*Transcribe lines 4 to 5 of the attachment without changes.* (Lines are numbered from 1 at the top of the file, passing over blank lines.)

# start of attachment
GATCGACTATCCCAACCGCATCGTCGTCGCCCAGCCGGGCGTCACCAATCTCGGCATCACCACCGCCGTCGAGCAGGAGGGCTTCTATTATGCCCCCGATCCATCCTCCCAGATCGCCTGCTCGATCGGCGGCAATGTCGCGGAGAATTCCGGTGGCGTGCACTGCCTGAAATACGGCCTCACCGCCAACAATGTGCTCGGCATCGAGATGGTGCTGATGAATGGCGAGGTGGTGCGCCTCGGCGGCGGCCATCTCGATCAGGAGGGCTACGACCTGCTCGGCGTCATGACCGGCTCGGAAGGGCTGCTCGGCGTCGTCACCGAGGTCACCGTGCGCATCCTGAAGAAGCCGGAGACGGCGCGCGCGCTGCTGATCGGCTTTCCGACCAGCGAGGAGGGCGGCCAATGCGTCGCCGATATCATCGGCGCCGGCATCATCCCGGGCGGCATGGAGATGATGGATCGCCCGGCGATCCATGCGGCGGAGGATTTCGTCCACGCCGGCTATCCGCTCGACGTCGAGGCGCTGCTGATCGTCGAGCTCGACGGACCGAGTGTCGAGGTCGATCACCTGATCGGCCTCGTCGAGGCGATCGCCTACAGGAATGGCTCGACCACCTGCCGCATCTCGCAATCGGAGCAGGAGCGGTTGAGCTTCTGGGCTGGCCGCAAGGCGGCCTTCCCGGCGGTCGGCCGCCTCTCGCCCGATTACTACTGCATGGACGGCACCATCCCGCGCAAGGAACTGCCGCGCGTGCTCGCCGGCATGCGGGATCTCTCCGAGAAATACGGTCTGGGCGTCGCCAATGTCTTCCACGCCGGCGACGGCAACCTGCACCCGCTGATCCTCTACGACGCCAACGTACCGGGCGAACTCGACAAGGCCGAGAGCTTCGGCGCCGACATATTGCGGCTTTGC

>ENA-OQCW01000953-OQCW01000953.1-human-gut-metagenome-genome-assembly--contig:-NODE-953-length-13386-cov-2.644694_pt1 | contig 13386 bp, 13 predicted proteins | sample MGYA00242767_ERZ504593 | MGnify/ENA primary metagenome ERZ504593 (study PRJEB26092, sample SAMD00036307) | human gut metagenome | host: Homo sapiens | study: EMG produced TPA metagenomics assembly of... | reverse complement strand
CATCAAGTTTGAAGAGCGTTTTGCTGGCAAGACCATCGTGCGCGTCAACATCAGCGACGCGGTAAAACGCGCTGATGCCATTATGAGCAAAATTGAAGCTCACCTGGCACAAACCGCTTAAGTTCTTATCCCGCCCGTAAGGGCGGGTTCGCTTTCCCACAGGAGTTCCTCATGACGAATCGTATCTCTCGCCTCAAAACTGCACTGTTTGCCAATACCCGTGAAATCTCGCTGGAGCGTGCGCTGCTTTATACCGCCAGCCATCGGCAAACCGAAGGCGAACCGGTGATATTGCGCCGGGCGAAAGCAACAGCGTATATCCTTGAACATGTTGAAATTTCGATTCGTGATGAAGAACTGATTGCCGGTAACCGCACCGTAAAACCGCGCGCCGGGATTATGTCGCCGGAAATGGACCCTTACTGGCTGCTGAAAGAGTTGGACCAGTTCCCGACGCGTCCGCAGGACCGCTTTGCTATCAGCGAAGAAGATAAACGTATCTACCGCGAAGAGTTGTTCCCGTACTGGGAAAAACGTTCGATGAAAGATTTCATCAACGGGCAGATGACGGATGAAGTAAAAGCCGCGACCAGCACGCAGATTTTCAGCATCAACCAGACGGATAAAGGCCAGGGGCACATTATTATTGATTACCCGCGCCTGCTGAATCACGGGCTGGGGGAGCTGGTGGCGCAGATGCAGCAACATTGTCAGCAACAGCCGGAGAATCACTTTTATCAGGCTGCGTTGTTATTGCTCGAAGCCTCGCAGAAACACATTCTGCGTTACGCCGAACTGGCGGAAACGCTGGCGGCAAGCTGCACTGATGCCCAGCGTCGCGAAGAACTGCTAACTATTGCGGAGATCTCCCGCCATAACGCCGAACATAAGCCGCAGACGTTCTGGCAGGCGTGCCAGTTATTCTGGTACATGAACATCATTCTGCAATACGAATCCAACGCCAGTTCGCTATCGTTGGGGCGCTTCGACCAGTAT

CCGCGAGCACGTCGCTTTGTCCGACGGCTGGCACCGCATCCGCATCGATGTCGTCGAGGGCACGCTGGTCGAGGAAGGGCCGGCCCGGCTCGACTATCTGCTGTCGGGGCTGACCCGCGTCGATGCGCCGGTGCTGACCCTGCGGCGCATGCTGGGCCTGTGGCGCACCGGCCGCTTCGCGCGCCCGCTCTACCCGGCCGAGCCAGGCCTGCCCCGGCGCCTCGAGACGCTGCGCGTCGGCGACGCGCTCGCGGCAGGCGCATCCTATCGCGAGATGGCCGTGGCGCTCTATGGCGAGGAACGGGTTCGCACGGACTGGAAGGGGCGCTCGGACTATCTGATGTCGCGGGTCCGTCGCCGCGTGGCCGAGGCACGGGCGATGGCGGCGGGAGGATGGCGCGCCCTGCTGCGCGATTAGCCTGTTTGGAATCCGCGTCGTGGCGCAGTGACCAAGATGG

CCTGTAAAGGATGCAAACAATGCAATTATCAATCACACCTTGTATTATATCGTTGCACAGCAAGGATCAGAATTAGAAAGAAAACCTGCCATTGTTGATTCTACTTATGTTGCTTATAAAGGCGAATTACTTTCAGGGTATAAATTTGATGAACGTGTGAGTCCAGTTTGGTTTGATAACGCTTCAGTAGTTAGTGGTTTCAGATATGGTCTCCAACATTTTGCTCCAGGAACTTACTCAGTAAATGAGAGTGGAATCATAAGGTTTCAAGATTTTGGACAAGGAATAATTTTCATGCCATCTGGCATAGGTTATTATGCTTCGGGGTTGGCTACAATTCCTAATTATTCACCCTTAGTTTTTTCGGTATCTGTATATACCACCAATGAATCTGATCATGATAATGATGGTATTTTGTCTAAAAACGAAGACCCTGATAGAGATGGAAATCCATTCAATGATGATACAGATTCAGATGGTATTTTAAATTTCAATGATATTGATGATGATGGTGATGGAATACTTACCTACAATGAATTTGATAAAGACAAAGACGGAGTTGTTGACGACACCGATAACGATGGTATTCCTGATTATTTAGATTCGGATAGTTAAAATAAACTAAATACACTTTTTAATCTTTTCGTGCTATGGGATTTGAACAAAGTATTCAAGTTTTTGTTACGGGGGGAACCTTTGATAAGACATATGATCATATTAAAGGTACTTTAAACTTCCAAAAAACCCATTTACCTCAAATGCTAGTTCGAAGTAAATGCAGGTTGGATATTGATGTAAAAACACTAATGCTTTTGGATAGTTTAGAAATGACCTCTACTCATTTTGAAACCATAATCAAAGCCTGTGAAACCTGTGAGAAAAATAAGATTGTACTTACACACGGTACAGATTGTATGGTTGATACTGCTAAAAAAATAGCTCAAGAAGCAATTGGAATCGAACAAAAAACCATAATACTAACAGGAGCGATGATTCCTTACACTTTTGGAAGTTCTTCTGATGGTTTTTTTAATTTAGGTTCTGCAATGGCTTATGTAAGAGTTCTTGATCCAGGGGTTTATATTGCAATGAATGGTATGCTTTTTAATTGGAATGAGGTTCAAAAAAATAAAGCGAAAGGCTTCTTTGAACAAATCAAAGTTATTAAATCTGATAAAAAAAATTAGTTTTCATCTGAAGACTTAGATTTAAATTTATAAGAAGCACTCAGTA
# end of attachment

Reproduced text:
CCGCGAGCACGTCGCTTTGTCCGACGGCTGGCACCGCATCCGCATCGATGTCGTCGAGGGCACGCTGGTCGAGGAAGGGCCGGCCCGGCTCGACTATCTGCTGTCGGGGCTGACCCGCGTCGATGCGCCGGTGCTGACCCTGCGGCGCATGCTGGGCCTGTGGCGCACCGGCCGCTTCGCGCGCCCGCTCTACCCGGCCGAGCCAGGCCTGCCCCGGCGCCTCGAGACGCTGCGCGTCGGCGACGCGCTCGCGGCAGGCGCATCCTATCGCGAGATGGCCGTGGCGCTCTATGGCGAGGAACGGGTTCGCACGGACTGGAAGGGGCGCTCGGACTATCTGATGTCGCGGGTCCGTCGCCGCGTGGCCGAGGCACGGGCGATGGCGGCGGGAGGATGGCGCGCCCTGCTGCGCGATTAGCCTGTTTGGAATCCGCGTCGTGGCGCAGTGACCAAGATGG

CCTGTAAAGGATGCAAACAATGCAATTATCAATCACACCTTGTATTATATCGTTGCACAGCAAGGATCAGAATTAGAAAGAAAACCTGCCATTGTTGATTCTACTTATGTTGCTTATAAAGGCGAATTACTTTCAGGGTATAAATTTGATGAACGTGTGAGTCCAGTTTGGTTTGATAACGCTTCAGTAGTTAGTGGTTTCAGATATGGTCTCCAACATTTTGCTCCAGGAACTTACTCAGTAAATGAGAGTGGAATCATAAGGTTTCAAGATTTTGGACAAGGAATAATTTTCATGCCATCTGGCATAGGTTATTATGCTTCGGGGTTGGCTACAATTCCTAATTATTCACCCTTAGTTTTTTCGGTATCTGTATATACCACCAATGAATCTGATCATGATAATGATGGTATTTTGTCTAAAAACGAAGACCCTGATAGAGATGGAAATCCATTCAATGATGATACAGATTCAGATGGTATTTTAAATTTCAATGATATTGATGATGATGGTGATGGAATACTTACCTACAATGAATTTGATAAAGACAAAGACGGAGTTGTTGACGACACCGATAACGATGGTATTCCTGATTATTTAGATTCGGATAGTTAAAATAAACTAAATACACTTTTTAATCTTTTCGTGCTATGGGATTTGAACAAAGTATTCAAGTTTTTGTTACGGGGGGAACCTTTGATAAGACATATGATCATATTAAAGGTACTTTAAACTTCCAAAAAACCCATTTACCTCAAATGCTAGTTCGAAGTAAATGCAGGTTGGATATTGATGTAAAAACACTAATGCTTTTGGATAGTTTAGAAATGACCTCTACTCATTTTGAAACCATAATCAAAGCCTGTGAAACCTGTGAGAAAAATAAGATTGTACTTACACACGGTACAGATTGTATGGTTGATACTGCTAAAAAAATAGCTCAAGAAGCAATTGGAATCGAACAAAAAACCATAATACTAACAGGAGCGATGATTCCTTACACTTTTGGAAGTTCTTCTGATGGTTTTTTTAATTTAGGTTCTGCAATGGCTTATGTAAGAGTTCTTGATCCAGGGGTTTATATTGCAATGAATGGTATGCTTTTTAATTGGAATGAGGTTCAAAAAAATAAAGCGAAAGGCTTCTTTGAACAAATCAAAGTTATTAAATCTGATAAAAAAAATTAGTTTTCATCTGAAGACTTAGATTTAAATTTATAAGAAGCACTCAGTA